University collaboration could resurrect ‘higher education CEO’ proposal

Sharon Fisher//October 9, 2019

University collaboration could resurrect ‘higher education CEO’ proposal

Sharon Fisher//October 9, 2019

photo of little and university presidents
Gov. Brad Little, left, led a panel discussion of four university presidents, all of whom have joined since April 2018. Photo by Sharon Fisher

New presidents of Idaho state universities, with an increased spirit of collaboration, could resurrect a several-year-old plan to consolidate some university services to save money.

On. Oct. 8, Gov. Brad Little led what he called a “fireside chat” among the presidents of Boise State University, Idaho State University and the University of Idaho, all of whom started their terms within the past year and a half. They were joined by the president of the College of Idaho, a private institution based in Caldwell. The event was held at JUMP as part of Boise Startup Week.

Joining Little were Marlene Tromp, named president of Boise State University in April; Kevin Satterlee, named president of Idaho State University in April 2018; C. Scott Green, named president of the University of Idaho in April and Jim Everett, named co-president of the College of Idaho in February 2018.

“Never in my professional career as an educator in Idaho did I think I would tag this many institutions TOGETHER on the stage,” wrote Mike Satz, executive officer and associate vice president, southwest region at University of Idaho, on Twitter. “Wow. I. Am. Impressed.”

Consolidating services

A number of Little’s questions touched on “collaboration” and “coordination.” He mentioned their developing curriculum that would allow students to transfer seamlessly from one university to another should their educational plans change.

“The people here are the ones who can get that done,” he said.

The discussion was reminiscent of a 2018 proposal by then-Gov. C.L. “Butch” Otter to hire a so-called “higher education CEO” to look for efficiencies by integrating and combining services across institutions. Otter included a $769,500 line item for integration of higher education systems, including $500,000 for a contractor to study the issue.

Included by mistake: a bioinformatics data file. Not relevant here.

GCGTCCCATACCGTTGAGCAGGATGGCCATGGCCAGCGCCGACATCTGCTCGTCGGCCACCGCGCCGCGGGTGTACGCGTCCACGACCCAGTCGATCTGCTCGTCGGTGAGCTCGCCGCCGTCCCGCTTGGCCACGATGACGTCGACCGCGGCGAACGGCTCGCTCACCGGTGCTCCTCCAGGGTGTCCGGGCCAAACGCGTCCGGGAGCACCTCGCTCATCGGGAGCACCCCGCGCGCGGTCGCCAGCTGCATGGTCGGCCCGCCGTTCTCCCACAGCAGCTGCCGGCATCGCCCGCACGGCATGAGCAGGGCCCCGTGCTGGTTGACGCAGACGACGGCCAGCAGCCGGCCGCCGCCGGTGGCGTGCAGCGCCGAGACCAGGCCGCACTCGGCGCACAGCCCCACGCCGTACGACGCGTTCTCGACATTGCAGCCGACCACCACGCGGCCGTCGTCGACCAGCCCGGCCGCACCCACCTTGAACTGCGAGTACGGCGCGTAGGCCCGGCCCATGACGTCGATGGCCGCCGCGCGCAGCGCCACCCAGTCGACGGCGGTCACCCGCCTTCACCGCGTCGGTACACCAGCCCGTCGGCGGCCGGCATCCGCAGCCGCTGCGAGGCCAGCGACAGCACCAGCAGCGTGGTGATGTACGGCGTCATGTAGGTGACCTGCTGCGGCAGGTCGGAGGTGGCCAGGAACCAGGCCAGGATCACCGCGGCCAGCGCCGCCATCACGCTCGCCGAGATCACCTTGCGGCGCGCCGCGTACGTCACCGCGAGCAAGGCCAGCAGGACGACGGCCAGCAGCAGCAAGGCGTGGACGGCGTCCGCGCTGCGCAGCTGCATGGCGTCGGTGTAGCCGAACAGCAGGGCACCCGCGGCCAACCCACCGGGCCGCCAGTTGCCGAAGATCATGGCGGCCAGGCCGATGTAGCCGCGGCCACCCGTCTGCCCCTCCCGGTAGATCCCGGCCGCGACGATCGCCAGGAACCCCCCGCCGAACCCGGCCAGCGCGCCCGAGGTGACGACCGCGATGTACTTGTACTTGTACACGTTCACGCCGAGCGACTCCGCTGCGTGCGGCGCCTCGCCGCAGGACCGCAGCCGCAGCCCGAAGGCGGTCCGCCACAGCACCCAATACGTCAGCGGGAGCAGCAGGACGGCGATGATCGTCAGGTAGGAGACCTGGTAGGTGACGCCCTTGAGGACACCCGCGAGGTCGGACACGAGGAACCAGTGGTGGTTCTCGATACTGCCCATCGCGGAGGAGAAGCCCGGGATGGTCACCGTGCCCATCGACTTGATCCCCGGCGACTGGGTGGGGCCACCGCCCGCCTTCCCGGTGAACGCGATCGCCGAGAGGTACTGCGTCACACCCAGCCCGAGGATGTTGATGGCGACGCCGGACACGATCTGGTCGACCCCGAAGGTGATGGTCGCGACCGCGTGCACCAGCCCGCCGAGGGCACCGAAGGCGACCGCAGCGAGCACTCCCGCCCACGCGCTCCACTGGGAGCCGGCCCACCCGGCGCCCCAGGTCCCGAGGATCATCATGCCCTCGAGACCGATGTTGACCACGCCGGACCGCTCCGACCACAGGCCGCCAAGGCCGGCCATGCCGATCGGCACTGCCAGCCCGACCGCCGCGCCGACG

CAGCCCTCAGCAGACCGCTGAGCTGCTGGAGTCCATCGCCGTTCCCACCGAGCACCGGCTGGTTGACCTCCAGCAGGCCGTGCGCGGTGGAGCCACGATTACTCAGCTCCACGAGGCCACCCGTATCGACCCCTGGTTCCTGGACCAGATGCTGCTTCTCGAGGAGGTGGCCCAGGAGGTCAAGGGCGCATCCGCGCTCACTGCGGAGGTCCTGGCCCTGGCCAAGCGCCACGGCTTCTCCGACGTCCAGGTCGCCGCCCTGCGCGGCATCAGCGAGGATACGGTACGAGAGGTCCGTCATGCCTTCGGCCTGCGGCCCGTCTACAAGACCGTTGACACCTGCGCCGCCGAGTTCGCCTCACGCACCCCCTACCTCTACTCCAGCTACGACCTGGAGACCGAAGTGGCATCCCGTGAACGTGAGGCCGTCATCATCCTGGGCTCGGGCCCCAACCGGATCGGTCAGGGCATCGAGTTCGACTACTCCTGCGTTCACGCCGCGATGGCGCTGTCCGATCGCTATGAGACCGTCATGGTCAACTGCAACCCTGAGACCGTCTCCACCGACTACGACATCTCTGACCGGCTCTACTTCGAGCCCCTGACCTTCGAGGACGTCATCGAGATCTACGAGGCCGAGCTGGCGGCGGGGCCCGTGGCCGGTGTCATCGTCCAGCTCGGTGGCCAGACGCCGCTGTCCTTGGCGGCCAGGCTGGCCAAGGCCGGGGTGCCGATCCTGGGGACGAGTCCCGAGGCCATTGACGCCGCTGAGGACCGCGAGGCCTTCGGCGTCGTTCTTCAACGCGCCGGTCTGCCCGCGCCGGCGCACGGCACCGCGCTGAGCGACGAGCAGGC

That year, the idea didn’t get much traction, and while a bill to implement the regulation was printed by the Senate Education Committee, it was never addressed during the 2018 legislative session.

But while Little didn’t give any specifics, and deferred details to the State Board of Education – which would have controlled the “higher education CEO” appointment – he agreed that, with the new presidents, the idea could be revisited at some point in the future.

Otter’s effort cited two reports. First, the Task Force on Higher Education called in September 2017 for the higher education CEO as part of its report, as well as consolidating back-office functions from the universities.

Second, a report presented to the Idaho State Board of Education on Dec. 20 by Huron, a Chicago-based consulting firm, said that consolidation of services could save up to $38 million over the next 10 years, according to a press release. But the Legislature didn’t address the issue during the 2019 session.

In addition to collaborating on curriculum, the presidents talked about collaborating on issues such as cybersecurity education.

Education and entrepreneurship

More generally, the university presidents talked about the importance of education – particularly research – in the technology industry and for entrepreneurs. Tying education with business and industry makes students more employable, Satterlee said, while Tromp said that Boise State’s reputation for innovation was part of the reason she joined.

Another issue that arose was diversity, which has come under particular criticism at Boise State by some legislators. Diversity has always been a focus in Idaho, Everett said, noting that the College of Idaho has students from 88 countries joining the 60% of the student body from Idaho. Diversity builds innovation, and working with students from overseas helps Idaho students learn to work across cultures, he said.

Little noted that JUMP – built by the family of Idaho businessman J.R. Simplot after his death – was an example of the value of education. Though Simplot didn’t attend college himself, he considered education important, Little said.